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Delayed diagnosis of X-linked agammaglobulinaemia in a boy with recurrent meningitis

Overview of attention for article published in BMC Neurology, December 2019
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  • Good Attention Score compared to outputs of the same age (68th percentile)
  • Good Attention Score compared to outputs of the same age and source (70th percentile)

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11 tweeters

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Title
Delayed diagnosis of X-linked agammaglobulinaemia in a boy with recurrent meningitis
Published in
BMC Neurology, December 2019
DOI 10.1186/s12883-019-1536-7
Pubmed ID
Authors

Ya-Ni Zhang, Yuan-Yuan Gao, Si-Da Yang, Bin-Bin Cao, Ke-Lu Zheng, Ping Wei, Lian-Feng Chen, Wen-Xiong Chen

Abstract

X-linked agammaglobulinaemia (XLA) is a rare inherited primary immunodeficiency disease characterized by the B cell developmental defect, caused by mutations in the gene coding for Bruton's tyrosine kinase (BTK), which may cause serious recurrent infections. The diagnosis of XLA is sometimes challenging because a few number of patients have higher levels of serum immunoglobulins than expected. In this study, we reported an atypical case with recurrent meningitis, delayed diagnosis with XLA by genetic analysis at the second episode of meningitis at the age of 8 years. An 8-year-old Chinese boy presented with fever, dizziness and recurrent vomiting for 3 days. The cerebrospinal fluid (CSF) and magnetic resonance imaging (MRI) results were suggestive of bacterial meningoencephalitis, despite the negative gram staining and cultures of the CSF. The patient was treated with broad-spectrum antibiotics and responded well to the treatment. He had history of another episode of acute pneumococci meningitis 4 years before. The respective level of Immunoglobulin G (IgG), Immunoglobulin A (IgA) and Immunoglobulin M (IgM) was 4.85 g/L, 0.93 g/L and 0.1 g/L at 1st episode, whereas 1.9 g/L, 0.27 g/L and 0 g/L at second episode. The B lymphocytes were 0.21 and 0.06% of peripheral blood lymphocytes at first and second episode respectively. Sequencing of the BTK coding regions showed that the patient had a point mutation in the intron 14, hemizyous c.1349 + 5G > A, while his mother had a heterozygous mutation. It was a splice site mutation predicted to lead to exon skipping and cause a truncated BTK protein. Immunity function should be routinely checked in patients with severe intracranial bacterial infection. Absence of B cells even with normal level of serum immunoglobulin suggests the possibility of XLA, although this happens only in rare instances. Mutational analysis of BTK gene is crucial for accurate diagnosis to atypical patients with XLA.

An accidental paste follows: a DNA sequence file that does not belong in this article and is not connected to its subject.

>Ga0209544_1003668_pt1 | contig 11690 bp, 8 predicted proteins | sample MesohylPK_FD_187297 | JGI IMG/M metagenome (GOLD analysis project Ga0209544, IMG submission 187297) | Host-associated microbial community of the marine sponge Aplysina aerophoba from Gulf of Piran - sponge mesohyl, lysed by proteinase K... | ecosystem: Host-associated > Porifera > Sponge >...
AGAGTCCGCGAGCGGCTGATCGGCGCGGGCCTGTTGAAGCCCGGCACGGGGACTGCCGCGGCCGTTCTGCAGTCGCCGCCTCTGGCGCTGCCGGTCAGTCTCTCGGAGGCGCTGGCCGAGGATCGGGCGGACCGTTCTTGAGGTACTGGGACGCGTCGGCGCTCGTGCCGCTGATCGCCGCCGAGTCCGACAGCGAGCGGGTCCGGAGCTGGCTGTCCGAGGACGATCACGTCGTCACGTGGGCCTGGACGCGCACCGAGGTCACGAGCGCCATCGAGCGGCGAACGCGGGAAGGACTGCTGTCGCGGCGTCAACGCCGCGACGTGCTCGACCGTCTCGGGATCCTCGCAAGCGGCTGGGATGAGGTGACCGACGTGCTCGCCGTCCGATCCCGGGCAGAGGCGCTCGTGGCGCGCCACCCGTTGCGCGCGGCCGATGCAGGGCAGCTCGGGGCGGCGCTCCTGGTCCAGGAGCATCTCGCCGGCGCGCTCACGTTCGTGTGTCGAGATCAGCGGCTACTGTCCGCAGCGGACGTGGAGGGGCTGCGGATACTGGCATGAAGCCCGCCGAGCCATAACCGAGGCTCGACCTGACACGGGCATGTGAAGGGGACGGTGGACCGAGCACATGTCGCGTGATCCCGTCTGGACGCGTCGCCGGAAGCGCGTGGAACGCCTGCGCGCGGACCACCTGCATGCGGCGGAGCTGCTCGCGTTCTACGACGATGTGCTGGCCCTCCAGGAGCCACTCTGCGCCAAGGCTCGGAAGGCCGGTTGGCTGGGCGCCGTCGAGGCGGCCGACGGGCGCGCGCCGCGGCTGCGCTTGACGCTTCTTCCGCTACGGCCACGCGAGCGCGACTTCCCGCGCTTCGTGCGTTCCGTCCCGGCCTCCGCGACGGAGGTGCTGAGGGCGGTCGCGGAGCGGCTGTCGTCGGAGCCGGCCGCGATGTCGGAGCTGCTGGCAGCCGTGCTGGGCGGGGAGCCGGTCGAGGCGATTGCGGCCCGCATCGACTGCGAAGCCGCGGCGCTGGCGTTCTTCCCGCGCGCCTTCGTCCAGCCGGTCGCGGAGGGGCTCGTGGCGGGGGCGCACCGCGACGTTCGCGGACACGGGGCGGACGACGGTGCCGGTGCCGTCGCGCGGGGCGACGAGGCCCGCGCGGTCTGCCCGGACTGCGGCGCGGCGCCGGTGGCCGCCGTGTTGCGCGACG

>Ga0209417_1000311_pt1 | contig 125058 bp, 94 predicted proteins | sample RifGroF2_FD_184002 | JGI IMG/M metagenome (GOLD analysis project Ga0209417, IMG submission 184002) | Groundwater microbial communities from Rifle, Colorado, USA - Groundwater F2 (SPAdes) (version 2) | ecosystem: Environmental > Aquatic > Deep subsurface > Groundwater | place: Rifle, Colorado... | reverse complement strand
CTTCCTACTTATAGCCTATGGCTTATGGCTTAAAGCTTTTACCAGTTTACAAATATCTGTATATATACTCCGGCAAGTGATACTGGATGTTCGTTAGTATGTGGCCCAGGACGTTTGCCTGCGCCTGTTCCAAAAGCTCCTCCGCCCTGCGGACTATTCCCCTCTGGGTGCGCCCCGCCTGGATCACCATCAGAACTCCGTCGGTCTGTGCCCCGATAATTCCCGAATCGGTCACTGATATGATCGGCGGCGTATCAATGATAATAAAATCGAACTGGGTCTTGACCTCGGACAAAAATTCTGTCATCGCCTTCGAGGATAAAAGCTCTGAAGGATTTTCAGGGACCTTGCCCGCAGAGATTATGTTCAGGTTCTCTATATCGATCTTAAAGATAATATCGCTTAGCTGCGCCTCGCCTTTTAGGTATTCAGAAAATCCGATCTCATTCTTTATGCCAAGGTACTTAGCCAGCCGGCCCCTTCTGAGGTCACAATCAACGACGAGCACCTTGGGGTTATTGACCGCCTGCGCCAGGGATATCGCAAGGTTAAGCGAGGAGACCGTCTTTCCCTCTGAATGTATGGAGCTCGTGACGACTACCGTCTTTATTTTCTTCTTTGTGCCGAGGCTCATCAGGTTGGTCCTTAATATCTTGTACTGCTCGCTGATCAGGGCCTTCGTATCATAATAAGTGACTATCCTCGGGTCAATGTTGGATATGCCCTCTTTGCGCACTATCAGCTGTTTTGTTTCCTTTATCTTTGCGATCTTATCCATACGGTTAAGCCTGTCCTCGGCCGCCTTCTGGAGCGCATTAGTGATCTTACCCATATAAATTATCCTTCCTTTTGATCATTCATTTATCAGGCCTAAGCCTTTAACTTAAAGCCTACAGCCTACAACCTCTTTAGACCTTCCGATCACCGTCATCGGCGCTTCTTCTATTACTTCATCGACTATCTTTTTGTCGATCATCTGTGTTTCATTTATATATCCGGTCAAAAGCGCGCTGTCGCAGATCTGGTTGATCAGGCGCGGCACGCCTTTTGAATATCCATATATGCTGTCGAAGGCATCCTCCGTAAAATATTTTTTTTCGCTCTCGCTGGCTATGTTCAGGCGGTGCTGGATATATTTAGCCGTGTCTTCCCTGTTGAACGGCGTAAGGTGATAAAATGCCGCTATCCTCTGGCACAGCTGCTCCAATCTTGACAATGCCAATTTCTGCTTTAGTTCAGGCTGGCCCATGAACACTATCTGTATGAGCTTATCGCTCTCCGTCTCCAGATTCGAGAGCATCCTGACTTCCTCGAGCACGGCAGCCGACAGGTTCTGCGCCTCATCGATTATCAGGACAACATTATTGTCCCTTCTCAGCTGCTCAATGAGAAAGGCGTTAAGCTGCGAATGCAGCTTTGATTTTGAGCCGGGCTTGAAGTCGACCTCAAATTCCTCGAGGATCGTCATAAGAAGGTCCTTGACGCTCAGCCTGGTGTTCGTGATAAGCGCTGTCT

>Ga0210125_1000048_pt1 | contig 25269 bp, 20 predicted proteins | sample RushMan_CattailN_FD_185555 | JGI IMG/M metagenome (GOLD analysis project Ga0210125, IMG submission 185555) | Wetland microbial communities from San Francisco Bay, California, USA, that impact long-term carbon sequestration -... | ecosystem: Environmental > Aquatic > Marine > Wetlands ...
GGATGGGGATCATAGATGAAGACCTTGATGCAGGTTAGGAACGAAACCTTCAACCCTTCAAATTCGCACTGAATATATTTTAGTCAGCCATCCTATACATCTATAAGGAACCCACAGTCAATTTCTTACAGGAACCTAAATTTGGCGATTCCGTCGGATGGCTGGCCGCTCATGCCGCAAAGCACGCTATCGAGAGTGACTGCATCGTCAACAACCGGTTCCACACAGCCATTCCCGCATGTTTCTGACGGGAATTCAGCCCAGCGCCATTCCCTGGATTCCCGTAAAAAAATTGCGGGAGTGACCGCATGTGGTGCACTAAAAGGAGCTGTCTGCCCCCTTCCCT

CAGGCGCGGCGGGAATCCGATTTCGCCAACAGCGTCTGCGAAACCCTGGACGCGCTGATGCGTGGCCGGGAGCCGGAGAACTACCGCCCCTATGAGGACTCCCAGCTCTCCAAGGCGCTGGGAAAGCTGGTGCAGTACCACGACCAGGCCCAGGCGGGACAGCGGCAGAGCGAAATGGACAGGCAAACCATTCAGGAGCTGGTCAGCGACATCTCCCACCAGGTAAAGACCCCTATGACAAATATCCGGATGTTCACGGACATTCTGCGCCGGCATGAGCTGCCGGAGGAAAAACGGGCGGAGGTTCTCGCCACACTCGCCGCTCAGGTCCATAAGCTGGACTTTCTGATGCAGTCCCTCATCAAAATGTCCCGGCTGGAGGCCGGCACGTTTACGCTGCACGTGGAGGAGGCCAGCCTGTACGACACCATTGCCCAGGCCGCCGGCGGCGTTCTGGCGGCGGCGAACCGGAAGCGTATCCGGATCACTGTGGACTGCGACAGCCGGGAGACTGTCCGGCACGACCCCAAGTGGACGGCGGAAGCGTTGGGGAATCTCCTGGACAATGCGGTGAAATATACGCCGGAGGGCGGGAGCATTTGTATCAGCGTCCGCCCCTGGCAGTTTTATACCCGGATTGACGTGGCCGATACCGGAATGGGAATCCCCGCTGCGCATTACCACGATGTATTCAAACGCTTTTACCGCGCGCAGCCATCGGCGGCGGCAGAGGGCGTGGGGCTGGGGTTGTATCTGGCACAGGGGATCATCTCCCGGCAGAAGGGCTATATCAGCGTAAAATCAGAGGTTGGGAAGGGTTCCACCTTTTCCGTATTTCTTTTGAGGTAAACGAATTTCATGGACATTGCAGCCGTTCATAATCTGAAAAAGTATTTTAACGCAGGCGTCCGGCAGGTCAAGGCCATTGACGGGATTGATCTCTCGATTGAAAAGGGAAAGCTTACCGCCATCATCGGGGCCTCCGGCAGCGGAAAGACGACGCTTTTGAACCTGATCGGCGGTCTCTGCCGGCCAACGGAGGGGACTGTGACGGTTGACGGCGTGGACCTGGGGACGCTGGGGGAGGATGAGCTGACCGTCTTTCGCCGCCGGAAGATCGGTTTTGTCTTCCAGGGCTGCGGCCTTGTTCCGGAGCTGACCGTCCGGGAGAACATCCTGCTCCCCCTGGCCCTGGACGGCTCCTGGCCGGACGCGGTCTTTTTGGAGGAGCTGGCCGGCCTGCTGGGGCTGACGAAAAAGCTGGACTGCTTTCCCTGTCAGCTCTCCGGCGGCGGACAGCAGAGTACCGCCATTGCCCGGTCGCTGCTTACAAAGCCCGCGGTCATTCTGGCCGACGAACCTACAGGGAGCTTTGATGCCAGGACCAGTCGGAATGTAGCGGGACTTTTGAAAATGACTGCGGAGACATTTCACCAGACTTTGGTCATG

Twitter Demographics

The data shown below were collected from the profiles of 11 tweeters who shared this research output. Click here to find out more about how the information was compiled.

Mendeley readers

The data shown below were compiled from readership statistics for 11 Mendeley readers of this research output. Click here to see the associated Mendeley record.

Geographical breakdown

Country Count As %
Unknown 11 100%

Demographic breakdown

Readers by professional status Count As %
Student > Postgraduate 4 36%
Student > Doctoral Student 2 18%
Student > Ph. D. Student 2 18%
Student > Bachelor 1 9%
Other 1 9%
Other 1 9%
Readers by discipline Count As %
Biochemistry, Genetics and Molecular Biology 4 36%
Medicine and Dentistry 3 27%
Unspecified 2 18%
Sports and Recreations 1 9%
Psychology 1 9%
Other 0 0%

Attention Score in Context

This research output has an Altmetric Attention Score of 5. This is our high-level measure of the quality and quantity of online attention that it has received. This Attention Score, as well as the ranking and number of research outputs shown below, was calculated when the research output was last mentioned on 15 December 2019.
All research outputs
#4,363,908
of 16,513,751 outputs
Outputs from BMC Neurology
#490
of 1,848 outputs
Outputs of similar age
#123,422
of 388,674 outputs
Outputs of similar age from BMC Neurology
#59
of 198 outputs
Altmetric has tracked 16,513,751 research outputs across all sources so far. This one has received more attention than most of these and is in the 73rd percentile.
So far Altmetric has tracked 1,848 research outputs from this source. They typically receive a little more attention than average, with a mean Attention Score of 6.0. This one has gotten more attention than average, scoring higher than 73% of its peers.
Older research outputs will score higher simply because they've had more time to accumulate mentions. To account for age we can compare this Altmetric Attention Score to the 388,674 tracked outputs that were published within six weeks on either side of this one in any source. This one has gotten more attention than average, scoring higher than 68% of its contemporaries.
We're also able to compare this research output to 198 others from the same source and published within six weeks on either side of this one. This one has gotten more attention than average, scoring higher than 70% of its contemporaries.